The Lady Is a Spy: Virginia Hall, World War II Hero of the French Resistance
By: Don Mitchell
When Hitler invaded Poland, Virginia Hall was traveling in Europe. Which was dangerous enough, but as fighting erupted, instead of returning home, she headed to France.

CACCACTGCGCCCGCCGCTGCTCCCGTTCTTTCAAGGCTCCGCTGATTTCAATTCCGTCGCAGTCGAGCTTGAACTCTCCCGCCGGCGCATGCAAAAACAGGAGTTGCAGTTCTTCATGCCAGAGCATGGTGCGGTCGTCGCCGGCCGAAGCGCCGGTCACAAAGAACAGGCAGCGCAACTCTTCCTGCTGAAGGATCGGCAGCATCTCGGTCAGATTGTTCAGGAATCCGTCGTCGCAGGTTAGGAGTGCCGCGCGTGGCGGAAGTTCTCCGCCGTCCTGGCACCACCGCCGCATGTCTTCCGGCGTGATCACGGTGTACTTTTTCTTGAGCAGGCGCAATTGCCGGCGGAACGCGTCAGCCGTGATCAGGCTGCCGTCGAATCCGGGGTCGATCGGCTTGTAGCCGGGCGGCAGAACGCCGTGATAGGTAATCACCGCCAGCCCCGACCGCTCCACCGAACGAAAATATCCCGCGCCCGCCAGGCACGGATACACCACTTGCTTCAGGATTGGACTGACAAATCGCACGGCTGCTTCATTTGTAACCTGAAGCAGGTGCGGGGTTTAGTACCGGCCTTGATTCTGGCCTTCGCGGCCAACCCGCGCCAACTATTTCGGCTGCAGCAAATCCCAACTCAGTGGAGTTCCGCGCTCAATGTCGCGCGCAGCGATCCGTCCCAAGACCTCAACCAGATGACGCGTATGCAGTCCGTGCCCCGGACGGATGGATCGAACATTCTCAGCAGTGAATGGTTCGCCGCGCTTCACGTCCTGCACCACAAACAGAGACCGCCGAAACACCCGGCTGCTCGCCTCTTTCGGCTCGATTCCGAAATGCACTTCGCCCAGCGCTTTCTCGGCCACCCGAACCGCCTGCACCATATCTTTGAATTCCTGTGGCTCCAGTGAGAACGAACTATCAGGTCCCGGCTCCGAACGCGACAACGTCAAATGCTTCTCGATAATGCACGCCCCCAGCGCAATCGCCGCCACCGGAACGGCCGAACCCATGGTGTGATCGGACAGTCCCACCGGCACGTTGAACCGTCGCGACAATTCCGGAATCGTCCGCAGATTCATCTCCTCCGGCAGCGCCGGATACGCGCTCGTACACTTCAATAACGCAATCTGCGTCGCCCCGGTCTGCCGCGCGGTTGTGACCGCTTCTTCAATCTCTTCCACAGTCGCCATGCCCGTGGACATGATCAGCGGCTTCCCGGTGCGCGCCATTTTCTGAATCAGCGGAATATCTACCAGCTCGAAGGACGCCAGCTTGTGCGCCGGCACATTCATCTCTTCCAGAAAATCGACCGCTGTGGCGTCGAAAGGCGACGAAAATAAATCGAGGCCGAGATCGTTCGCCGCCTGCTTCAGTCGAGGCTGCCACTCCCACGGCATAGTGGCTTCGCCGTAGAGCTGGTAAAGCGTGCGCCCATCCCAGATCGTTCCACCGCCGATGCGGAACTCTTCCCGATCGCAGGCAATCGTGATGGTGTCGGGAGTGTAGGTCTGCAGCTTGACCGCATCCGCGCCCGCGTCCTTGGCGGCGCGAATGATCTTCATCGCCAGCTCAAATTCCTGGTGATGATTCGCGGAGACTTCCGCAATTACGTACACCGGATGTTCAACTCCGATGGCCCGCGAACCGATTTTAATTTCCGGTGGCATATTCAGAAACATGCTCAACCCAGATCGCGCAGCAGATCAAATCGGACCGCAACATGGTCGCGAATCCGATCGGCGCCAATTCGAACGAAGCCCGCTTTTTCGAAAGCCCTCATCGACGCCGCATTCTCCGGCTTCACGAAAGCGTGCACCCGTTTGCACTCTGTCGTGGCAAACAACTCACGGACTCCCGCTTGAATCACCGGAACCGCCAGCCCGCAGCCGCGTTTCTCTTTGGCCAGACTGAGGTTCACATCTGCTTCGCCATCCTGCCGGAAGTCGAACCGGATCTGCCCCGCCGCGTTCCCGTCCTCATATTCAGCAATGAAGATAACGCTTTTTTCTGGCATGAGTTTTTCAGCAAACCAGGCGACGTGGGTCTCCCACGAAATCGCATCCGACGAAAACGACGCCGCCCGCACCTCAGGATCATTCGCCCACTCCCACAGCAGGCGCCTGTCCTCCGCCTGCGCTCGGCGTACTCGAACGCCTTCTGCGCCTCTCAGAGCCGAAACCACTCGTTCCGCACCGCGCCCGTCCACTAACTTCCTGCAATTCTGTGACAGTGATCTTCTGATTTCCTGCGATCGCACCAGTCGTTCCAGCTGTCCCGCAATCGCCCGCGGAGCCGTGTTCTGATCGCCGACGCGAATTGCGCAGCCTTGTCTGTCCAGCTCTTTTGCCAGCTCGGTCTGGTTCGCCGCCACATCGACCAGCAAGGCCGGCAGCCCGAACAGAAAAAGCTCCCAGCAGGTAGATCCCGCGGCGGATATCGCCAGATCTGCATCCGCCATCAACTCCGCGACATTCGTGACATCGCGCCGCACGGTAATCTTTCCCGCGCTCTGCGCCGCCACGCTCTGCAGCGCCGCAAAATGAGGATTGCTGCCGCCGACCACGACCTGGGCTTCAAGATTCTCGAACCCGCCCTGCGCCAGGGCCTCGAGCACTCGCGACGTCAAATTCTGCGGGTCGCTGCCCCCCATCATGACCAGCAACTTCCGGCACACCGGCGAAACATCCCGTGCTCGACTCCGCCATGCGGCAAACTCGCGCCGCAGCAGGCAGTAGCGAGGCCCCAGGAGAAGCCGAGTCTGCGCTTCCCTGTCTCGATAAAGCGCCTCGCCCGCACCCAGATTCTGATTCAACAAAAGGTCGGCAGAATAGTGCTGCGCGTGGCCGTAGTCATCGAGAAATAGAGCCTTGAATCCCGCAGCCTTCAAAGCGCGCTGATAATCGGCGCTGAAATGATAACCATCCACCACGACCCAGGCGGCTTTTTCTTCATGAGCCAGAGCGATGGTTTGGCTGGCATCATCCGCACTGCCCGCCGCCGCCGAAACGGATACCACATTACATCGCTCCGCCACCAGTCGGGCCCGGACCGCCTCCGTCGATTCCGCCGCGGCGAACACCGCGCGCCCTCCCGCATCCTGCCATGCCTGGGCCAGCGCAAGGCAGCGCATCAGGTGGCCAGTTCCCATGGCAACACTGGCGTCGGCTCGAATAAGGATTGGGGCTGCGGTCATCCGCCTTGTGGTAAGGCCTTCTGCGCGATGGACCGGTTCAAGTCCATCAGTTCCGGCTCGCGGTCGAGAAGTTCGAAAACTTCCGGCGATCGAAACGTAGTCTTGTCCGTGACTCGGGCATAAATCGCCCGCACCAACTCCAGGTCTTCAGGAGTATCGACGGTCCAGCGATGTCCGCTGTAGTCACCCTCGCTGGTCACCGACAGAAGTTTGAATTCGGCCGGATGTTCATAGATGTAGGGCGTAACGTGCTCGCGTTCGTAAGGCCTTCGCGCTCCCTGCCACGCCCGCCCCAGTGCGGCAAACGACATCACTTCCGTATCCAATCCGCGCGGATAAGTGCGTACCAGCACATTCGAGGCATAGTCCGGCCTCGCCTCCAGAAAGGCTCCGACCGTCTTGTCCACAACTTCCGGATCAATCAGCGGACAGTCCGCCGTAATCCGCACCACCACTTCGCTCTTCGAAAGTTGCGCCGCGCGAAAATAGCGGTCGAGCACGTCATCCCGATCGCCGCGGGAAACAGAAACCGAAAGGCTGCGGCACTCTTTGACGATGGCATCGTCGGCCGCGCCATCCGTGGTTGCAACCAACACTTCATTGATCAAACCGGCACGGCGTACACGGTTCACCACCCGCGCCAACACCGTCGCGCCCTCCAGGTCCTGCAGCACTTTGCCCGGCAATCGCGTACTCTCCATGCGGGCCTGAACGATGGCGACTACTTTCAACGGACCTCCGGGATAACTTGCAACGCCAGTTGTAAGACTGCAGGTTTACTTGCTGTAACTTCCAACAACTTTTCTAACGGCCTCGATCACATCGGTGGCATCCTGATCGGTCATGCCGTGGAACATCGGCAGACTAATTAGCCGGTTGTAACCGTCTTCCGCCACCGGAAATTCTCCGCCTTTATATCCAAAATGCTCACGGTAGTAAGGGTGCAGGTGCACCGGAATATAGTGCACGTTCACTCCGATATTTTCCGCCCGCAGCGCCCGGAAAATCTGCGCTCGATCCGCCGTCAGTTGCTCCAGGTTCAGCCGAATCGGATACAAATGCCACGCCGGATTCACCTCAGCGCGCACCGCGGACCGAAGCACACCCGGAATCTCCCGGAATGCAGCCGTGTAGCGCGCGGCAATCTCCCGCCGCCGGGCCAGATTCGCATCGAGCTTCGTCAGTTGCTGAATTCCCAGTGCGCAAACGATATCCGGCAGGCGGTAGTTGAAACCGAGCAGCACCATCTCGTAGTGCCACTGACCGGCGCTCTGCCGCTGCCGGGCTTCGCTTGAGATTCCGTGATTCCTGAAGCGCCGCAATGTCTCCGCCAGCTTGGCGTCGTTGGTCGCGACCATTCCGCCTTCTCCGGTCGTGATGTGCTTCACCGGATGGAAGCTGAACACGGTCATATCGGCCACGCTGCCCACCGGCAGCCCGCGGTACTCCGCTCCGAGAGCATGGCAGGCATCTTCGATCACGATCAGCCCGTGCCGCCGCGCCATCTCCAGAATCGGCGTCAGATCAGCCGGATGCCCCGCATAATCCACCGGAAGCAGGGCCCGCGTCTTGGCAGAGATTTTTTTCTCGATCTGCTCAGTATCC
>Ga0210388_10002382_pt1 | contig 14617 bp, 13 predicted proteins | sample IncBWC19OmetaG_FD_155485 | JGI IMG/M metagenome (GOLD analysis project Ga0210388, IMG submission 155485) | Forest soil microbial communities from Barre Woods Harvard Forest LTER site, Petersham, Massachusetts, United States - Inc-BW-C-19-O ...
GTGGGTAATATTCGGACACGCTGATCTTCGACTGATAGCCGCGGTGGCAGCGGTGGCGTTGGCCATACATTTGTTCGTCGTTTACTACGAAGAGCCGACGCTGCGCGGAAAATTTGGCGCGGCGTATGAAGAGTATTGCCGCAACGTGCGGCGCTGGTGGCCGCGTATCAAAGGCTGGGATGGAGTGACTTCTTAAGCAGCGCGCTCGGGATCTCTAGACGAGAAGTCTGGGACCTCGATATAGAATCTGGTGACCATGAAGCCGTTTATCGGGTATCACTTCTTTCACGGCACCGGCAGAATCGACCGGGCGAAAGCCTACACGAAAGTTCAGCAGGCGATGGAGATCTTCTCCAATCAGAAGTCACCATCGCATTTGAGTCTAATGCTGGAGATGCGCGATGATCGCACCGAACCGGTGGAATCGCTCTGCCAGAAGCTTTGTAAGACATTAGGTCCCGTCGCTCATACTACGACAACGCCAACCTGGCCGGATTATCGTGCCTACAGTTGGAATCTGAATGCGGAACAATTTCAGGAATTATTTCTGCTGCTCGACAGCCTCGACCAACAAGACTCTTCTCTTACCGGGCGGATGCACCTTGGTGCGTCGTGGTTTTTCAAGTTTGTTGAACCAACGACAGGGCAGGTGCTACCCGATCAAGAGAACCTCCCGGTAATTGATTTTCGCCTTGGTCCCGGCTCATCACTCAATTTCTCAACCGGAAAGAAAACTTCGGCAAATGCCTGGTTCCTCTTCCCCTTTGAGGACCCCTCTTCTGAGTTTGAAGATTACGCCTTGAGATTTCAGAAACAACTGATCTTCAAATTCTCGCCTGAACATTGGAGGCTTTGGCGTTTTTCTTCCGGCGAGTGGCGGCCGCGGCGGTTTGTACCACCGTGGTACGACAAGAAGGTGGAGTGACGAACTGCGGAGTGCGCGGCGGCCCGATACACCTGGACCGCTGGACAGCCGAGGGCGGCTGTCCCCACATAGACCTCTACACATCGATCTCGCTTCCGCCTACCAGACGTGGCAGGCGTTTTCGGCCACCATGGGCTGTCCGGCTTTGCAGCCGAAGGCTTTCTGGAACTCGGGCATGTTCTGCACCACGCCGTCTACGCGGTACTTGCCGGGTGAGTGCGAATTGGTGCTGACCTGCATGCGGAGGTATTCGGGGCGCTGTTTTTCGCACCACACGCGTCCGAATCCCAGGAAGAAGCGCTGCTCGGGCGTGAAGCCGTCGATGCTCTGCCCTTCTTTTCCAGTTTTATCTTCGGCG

In a country divided by freedom and fascism, Virginia was determined to do her part for the Allies. An ordinary woman from Baltimore, Maryland, she dove into the action, first joining a French ambulance unit and later becoming an undercover agent for both the British Office of Strategic Services and the US Office of Strategic Services. Working as a spy in the intelligence network, she made her way to Vichy, coordinating Resistance movements, assisting in Nazi sabotage, and rescuing downed Allies. She passed in plain sight of the enemy and soon found herself being hunted by the Gestapo. But Virginia cleverly evaded discovery and death, often through bold feats and escapes. Her covert operations, efforts with the Resistance, and risky work as a wireless telegraph operator greatly contributed to the Allies’ eventual win.